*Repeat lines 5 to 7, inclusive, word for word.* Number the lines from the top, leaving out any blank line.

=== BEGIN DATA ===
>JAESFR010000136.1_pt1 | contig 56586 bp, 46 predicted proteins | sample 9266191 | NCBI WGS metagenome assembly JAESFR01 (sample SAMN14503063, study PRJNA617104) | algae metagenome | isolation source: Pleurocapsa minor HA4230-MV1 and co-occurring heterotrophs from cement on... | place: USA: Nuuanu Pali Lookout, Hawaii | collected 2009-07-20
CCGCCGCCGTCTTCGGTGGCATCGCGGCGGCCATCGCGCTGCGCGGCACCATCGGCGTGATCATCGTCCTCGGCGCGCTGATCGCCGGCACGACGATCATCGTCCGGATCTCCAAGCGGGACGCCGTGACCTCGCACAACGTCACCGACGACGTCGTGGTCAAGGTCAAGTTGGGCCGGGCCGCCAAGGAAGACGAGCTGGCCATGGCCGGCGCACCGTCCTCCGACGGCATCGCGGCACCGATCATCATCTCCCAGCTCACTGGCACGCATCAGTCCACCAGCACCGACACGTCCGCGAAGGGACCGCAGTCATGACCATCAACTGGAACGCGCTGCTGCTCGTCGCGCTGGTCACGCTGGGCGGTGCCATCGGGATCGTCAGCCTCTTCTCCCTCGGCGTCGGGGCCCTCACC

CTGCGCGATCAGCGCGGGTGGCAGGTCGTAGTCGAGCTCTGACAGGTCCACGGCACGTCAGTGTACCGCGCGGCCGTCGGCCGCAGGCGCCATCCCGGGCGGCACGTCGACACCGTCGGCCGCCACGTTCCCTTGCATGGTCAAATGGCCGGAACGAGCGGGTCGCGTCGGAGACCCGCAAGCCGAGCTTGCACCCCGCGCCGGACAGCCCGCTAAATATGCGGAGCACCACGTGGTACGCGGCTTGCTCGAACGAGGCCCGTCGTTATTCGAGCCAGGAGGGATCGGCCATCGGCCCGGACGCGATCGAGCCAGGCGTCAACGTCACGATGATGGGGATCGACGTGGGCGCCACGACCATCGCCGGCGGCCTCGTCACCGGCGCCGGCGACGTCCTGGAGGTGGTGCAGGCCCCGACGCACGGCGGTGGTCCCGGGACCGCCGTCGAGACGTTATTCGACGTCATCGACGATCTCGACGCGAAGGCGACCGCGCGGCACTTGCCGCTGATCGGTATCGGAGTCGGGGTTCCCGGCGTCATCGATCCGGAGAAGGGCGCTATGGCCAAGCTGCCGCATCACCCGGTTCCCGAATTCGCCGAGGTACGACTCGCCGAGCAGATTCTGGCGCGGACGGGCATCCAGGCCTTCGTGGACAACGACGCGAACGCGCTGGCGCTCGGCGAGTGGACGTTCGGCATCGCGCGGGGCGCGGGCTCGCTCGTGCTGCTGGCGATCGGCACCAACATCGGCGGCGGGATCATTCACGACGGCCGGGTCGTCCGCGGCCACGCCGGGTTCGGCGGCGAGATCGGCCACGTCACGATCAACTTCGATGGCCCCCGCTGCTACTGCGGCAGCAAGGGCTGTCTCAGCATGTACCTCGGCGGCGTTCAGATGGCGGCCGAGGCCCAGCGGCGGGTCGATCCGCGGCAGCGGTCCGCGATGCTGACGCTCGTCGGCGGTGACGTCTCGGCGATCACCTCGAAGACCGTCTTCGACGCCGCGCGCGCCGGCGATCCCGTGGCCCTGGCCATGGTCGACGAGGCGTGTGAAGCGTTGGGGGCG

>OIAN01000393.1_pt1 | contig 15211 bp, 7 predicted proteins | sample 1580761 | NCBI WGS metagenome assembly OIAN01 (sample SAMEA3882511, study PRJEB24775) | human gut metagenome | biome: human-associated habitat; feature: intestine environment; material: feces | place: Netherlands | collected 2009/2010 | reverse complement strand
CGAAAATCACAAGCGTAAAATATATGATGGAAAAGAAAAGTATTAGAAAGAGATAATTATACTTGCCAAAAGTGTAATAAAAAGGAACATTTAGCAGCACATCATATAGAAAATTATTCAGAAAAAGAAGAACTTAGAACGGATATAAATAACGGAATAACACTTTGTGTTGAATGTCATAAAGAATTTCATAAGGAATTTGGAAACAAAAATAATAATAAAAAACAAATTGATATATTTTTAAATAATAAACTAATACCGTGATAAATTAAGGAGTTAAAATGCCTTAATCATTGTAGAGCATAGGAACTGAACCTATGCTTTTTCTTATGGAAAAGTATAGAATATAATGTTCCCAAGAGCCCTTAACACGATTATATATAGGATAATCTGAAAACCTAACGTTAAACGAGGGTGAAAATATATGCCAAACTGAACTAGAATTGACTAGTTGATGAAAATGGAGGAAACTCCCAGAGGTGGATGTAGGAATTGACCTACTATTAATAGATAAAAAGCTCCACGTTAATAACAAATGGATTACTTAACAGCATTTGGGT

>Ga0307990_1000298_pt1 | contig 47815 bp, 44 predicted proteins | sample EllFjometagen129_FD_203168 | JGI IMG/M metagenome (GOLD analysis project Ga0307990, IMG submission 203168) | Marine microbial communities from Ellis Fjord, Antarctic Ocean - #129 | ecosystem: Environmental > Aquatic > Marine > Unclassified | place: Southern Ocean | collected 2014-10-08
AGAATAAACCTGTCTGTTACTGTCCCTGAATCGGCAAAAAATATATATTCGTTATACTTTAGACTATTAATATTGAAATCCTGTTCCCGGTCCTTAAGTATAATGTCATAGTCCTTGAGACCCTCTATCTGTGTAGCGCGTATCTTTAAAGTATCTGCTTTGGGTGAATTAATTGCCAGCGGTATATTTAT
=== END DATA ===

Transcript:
CGAAAATCACAAGCGTAAAATATATGATGGAAAAGAAAAGTATTAGAAAGAGATAATTATACTTGCCAAAAGTGTAATAAAAAGGAACATTTAGCAGCACATCATATAGAAAATTATTCAGAAAAAGAAGAACTTAGAACGGATATAAATAACGGAATAACACTTTGTGTTGAATGTCATAAAGAATTTCATAAGGAATTTGGAAACAAAAATAATAATAAAAAACAAATTGATATATTTTTAAATAATAAACTAATACCGTGATAAATTAAGGAGTTAAAATGCCTTAATCATTGTAGAGCATAGGAACTGAACCTATGCTTTTTCTTATGGAAAAGTATAGAATATAATGTTCCCAAGAGCCCTTAACACGATTATATATAGGATAATCTGAAAACCTAACGTTAAACGAGGGTGAAAATATATGCCAAACTGAACTAGAATTGACTAGTTGATGAAAATGGAGGAAACTCCCAGAGGTGGATGTAGGAATTGACCTACTATTAATAGATAAAAAGCTCCACGTTAATAACAAATGGATTACTTAACAGCATTTGGGT

>Ga0307990_1000298_pt1 | contig 47815 bp, 44 predicted proteins | sample EllFjometagen129_FD_203168 | JGI IMG/M metagenome (GOLD analysis project Ga0307990, IMG submission 203168) | Marine microbial communities from Ellis Fjord, Antarctic Ocean - #129 | ecosystem: Environmental > Aquatic > Marine > Unclassified | place: Southern Ocean | collected 2014-10-08
AGAATAAACCTGTCTGTTACTGTCCCTGAATCGGCAAAAAATATATATTCGTTATACTTTAGACTATTAATATTGAAATCCTGTTCCCGGTCCTTAAGTATAATGTCATAGTCCTTGAGACCCTCTATCTGTGTAGCGCGTATCTTTAAAGTATCTGCTTTGGGTGAATTAATTGCCAGCGGTATATTTAT